And, yeah, I know that "Elijah Wood putting sharp objects into various organs" sounds interesting in itself, though this splatter film really only has the gumption for the single good gore shock, and 90 minutes is a long time to wait for that kind of meager reward, especially when they're spent with thriller setpieces just as sloppily-conceived as everything else here, and cut together with student film levels of rhythm or suspense.  Indeed, it's not just mediocre otherwise, but downright poorly-made, proficient even when it's at its best, and at its worst adding characters in ways that reveal that Timpson can't direct more than two people at a time, and losing whole scenes in underlit digital cinematography from Daniel Katz, whose planning for the film seemed to begin and end at "natural onscreen light sources equals art, right?"  In the end, it's just such a drag, narratively, formally, thematically, whatever: a bunch of tired ideas about fatherhood and masculinity clumsily grafted onto what plays less like a father-son drama than it does improv comedy between people afflicted with mild brain damage, all in the service of an offensively obvious bid to make what was only ever a bottom-of-the-barrel crime thriller resonate with some brand of unearned emotional significance.  Annoyingly, it even seems to have worked: Come To Daddy was never going be a hit, and not everybody was gulled, but when it came out of the Calgary Film Festival last year, it had its boosters.  I've said it before, but I have no idea what the hell is wrong with film critics, except that if their fathers didn't love them, I can see why.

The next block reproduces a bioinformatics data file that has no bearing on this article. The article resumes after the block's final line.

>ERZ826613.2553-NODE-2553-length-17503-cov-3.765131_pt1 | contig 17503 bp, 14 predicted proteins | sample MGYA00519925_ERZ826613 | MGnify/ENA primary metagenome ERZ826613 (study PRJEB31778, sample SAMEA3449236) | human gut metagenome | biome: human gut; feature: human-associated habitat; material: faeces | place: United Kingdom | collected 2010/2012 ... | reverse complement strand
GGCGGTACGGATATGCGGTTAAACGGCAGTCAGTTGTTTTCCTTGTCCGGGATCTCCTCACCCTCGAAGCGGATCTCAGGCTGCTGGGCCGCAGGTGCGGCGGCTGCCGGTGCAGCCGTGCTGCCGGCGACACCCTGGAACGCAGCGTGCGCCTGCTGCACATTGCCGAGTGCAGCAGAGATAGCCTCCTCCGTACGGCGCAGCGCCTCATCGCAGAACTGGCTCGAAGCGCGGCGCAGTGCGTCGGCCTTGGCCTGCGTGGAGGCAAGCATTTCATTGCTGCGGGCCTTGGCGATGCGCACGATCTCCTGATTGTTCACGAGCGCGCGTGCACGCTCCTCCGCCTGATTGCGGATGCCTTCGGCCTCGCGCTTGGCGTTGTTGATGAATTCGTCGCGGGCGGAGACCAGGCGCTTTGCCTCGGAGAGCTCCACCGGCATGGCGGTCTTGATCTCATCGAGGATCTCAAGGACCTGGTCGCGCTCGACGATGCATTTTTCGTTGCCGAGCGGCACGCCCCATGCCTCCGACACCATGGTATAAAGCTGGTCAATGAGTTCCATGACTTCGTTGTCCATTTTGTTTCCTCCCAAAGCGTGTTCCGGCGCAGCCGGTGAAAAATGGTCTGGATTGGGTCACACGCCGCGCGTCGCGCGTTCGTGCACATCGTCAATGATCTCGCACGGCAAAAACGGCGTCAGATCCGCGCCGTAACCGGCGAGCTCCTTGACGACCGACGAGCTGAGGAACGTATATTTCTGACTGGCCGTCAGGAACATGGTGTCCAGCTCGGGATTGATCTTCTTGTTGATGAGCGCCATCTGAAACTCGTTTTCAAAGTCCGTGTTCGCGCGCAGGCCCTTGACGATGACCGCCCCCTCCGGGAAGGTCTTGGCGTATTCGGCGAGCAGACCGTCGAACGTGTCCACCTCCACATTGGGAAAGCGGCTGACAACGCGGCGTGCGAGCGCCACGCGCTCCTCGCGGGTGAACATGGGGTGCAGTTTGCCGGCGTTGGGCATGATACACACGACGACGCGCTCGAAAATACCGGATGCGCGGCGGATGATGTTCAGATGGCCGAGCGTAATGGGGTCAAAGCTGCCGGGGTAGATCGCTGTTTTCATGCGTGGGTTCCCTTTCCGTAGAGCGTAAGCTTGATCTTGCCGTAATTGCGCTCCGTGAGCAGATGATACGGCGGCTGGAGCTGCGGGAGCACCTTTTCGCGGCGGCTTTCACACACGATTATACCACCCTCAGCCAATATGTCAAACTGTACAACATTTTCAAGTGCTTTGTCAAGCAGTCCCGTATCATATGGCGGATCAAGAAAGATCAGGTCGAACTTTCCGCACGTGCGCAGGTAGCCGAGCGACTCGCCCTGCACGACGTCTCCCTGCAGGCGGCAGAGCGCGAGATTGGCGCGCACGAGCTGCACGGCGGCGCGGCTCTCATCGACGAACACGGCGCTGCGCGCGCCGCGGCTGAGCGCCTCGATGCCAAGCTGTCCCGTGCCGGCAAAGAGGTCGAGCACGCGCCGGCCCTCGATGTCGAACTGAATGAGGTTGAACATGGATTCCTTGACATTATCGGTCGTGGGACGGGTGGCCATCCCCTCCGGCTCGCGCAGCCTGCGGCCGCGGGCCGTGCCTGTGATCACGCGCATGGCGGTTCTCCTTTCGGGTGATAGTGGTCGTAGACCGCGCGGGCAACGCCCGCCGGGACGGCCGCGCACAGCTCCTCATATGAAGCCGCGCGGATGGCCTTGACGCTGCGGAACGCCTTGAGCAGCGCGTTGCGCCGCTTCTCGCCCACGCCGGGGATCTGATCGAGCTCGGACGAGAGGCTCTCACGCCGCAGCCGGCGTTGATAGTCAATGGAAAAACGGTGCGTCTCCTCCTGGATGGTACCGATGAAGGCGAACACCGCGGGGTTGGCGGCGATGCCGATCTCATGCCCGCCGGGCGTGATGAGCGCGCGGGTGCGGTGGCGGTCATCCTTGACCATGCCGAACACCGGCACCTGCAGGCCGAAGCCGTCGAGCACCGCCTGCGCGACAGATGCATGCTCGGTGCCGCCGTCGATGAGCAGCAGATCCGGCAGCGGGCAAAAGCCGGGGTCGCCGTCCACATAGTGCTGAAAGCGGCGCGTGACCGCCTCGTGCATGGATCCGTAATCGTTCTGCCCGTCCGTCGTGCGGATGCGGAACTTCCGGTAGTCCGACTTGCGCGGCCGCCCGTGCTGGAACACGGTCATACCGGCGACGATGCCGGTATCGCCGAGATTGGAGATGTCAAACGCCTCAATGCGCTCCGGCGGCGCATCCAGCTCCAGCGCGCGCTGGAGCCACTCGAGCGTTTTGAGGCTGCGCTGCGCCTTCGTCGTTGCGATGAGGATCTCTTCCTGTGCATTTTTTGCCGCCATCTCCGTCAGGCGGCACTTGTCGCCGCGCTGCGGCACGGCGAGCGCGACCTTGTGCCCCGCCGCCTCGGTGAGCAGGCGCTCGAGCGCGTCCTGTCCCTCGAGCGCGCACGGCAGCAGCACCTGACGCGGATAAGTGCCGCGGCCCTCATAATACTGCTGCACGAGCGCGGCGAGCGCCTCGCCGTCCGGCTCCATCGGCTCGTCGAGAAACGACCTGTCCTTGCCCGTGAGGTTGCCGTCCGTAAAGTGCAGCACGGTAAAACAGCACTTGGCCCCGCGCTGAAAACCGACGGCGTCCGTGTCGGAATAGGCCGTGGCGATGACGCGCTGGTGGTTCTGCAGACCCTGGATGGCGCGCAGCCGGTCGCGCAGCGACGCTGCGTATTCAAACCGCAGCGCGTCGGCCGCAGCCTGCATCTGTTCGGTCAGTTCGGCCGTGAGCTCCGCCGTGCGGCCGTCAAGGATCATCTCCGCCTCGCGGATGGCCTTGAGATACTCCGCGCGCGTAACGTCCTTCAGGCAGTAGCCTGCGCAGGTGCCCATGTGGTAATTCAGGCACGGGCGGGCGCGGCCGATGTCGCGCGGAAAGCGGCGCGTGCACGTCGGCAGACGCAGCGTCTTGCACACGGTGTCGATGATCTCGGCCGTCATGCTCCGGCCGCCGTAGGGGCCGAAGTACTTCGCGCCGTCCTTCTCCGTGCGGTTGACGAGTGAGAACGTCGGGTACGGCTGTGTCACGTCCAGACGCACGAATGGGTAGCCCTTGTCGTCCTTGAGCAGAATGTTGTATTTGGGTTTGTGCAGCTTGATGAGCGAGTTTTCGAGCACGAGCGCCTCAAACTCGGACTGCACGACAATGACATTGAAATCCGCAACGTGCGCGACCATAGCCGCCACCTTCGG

Score: 2/10